One CBC interviewer expressed my ambivalence best: “Is this as big a break as I think it is for a local scribe?” Well, yes and no. Later, he fished for a comment on the genre this series has come to represent: “I’m not sure this is a genre that will garner you a whole lot of respect from the literary crowd who have been rejecting your stuff from the magazines.” What else could I do but agree that it was a great break and adamantly defend the mainstream feel-good series? Truly, I am grateful for the publishing credit, after all, that same interviewer pointed out that more people will read Requisite Shopping than anything else I’ve ever written, but I was hesitant to accept having my ability defined by this one story.

Eventually I let go of my uncertainties best I could and recognized that I was, or rather, the interviews were a vehicle for attracting viewers, listeners, buyers, and readers. I steeled myself to this fact and approached it as a marketing challenge, all the while still trying to figure out exactly what it was that I was promoting.

The media interviews were different than the readings and signings I had initiated as a learning experience. There was slightly more at stake – for the media person, for the publisher, and for me. I sat down and gave some thought to how I could address the objectives of each stakeholder. I felt I had a responsibility (however minor) to represent the publisher well and I wanted to make the most of these opportunities by performing well in the hopes of building relationships (however fleeting) with the media personnel. After all, the next time I’m on the phone with any of them, it will likely be me begging them for an interview.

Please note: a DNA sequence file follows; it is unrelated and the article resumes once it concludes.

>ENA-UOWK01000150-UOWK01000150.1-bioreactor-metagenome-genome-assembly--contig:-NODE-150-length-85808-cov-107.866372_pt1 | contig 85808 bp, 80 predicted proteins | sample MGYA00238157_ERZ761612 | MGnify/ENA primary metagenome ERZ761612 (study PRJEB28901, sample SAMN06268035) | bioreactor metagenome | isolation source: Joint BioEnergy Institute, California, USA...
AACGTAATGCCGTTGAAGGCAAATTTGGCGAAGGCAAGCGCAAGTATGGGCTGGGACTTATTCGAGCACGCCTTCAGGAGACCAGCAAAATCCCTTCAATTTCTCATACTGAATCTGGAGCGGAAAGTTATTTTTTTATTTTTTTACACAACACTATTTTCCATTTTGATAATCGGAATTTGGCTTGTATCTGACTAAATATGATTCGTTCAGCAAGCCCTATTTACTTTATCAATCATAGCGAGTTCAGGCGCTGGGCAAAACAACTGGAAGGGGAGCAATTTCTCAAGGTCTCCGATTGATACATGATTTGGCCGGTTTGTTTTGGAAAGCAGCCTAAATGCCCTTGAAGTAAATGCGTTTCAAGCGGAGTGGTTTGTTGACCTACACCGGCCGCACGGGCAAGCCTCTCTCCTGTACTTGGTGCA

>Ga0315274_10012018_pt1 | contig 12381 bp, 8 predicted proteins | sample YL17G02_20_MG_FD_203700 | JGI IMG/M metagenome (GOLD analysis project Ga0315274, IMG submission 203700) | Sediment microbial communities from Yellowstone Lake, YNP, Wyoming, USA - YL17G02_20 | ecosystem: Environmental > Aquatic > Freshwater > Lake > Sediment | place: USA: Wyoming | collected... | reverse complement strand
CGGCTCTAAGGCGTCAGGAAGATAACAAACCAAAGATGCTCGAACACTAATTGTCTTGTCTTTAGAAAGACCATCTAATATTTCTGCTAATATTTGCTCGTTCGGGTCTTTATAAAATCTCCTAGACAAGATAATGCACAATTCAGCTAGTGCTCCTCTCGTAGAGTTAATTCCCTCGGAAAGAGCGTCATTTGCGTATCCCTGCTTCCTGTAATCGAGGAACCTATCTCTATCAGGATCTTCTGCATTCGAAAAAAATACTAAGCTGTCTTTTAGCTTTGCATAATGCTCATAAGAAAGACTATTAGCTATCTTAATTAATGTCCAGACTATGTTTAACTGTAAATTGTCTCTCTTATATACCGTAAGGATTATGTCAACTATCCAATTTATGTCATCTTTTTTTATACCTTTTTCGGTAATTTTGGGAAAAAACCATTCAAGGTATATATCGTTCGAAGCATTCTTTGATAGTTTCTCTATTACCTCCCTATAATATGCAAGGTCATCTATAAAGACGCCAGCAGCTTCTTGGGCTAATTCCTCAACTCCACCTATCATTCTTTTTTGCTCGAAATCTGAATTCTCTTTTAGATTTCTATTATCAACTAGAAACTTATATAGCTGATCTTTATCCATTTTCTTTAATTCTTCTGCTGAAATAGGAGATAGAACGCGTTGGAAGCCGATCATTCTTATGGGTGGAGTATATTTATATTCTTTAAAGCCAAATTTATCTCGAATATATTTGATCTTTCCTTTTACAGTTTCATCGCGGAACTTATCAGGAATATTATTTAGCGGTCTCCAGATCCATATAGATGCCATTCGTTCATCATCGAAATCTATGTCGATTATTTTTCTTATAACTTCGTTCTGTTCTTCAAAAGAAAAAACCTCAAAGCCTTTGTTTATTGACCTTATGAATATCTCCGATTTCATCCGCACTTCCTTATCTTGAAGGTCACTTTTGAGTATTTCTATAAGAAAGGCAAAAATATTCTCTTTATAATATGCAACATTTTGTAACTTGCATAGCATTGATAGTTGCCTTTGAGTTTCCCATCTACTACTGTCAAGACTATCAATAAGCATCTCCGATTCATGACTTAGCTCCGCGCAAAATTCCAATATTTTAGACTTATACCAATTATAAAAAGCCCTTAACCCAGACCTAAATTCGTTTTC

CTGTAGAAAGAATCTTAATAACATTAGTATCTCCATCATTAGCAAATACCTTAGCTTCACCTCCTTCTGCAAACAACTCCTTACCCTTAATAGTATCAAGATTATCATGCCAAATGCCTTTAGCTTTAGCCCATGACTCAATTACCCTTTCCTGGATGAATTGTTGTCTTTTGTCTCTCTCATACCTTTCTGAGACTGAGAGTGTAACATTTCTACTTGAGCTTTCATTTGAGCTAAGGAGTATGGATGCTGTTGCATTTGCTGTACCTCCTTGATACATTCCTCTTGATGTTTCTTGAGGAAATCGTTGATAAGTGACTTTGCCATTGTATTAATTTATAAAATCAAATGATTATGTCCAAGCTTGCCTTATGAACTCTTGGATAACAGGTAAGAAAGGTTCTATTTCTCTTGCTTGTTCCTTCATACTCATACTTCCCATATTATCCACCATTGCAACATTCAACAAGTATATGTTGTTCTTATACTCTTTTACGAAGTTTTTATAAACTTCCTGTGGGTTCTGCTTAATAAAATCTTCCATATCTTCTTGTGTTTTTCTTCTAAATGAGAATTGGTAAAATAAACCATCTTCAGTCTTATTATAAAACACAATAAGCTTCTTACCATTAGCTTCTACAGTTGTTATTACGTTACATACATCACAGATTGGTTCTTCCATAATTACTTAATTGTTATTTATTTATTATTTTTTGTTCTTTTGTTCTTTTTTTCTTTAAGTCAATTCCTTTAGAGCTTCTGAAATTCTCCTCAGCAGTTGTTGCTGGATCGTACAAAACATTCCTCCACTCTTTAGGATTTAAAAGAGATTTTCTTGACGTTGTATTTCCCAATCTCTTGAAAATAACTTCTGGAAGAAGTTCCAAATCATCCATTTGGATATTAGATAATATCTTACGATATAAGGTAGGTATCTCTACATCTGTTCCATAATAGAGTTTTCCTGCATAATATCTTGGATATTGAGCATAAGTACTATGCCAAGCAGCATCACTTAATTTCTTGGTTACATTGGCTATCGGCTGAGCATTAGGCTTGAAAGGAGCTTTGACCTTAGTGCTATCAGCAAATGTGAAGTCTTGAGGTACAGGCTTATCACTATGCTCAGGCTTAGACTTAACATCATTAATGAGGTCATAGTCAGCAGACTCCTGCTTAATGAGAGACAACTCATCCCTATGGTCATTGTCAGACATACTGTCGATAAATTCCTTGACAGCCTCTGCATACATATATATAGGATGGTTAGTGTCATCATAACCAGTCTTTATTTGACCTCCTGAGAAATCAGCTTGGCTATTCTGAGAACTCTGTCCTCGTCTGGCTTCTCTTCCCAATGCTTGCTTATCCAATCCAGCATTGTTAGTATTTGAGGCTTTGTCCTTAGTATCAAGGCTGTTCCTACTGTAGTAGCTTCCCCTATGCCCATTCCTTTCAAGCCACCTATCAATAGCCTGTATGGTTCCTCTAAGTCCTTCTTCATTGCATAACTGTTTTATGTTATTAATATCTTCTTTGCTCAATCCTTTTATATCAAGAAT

Sitting in Global’s reception area, waiting for my turn, I watched the news program on a television in the corner of the foyer. I studied the set, the chairs, the way the people lifted their eyes, their hands. That I was calm surprised and confused me. I was concerned about doing the best I could, about being as prepared as possible, but my anxiety didn’t come close to that of the reading in October. This was to be my third of four interviews, the only one on TV, and it was live, yet I was indifferent to the conversation ahead, one that was no longer fresh. The enthusiasm around this whole experience had begun to feel insincere.

On the television screen, Meatloaf was being interviewed from Los Angeles. I wondered if he was nervous. After years of performing and promoting his tours, did interviews still shake him? He seemed relaxed, overly so perhaps, but he was definitely engaged and passionate. His responses were friendly and interesting to even the weakest questions. If he wasn’t anxious about doing well, or concerned with the outcome, how did he remain connected?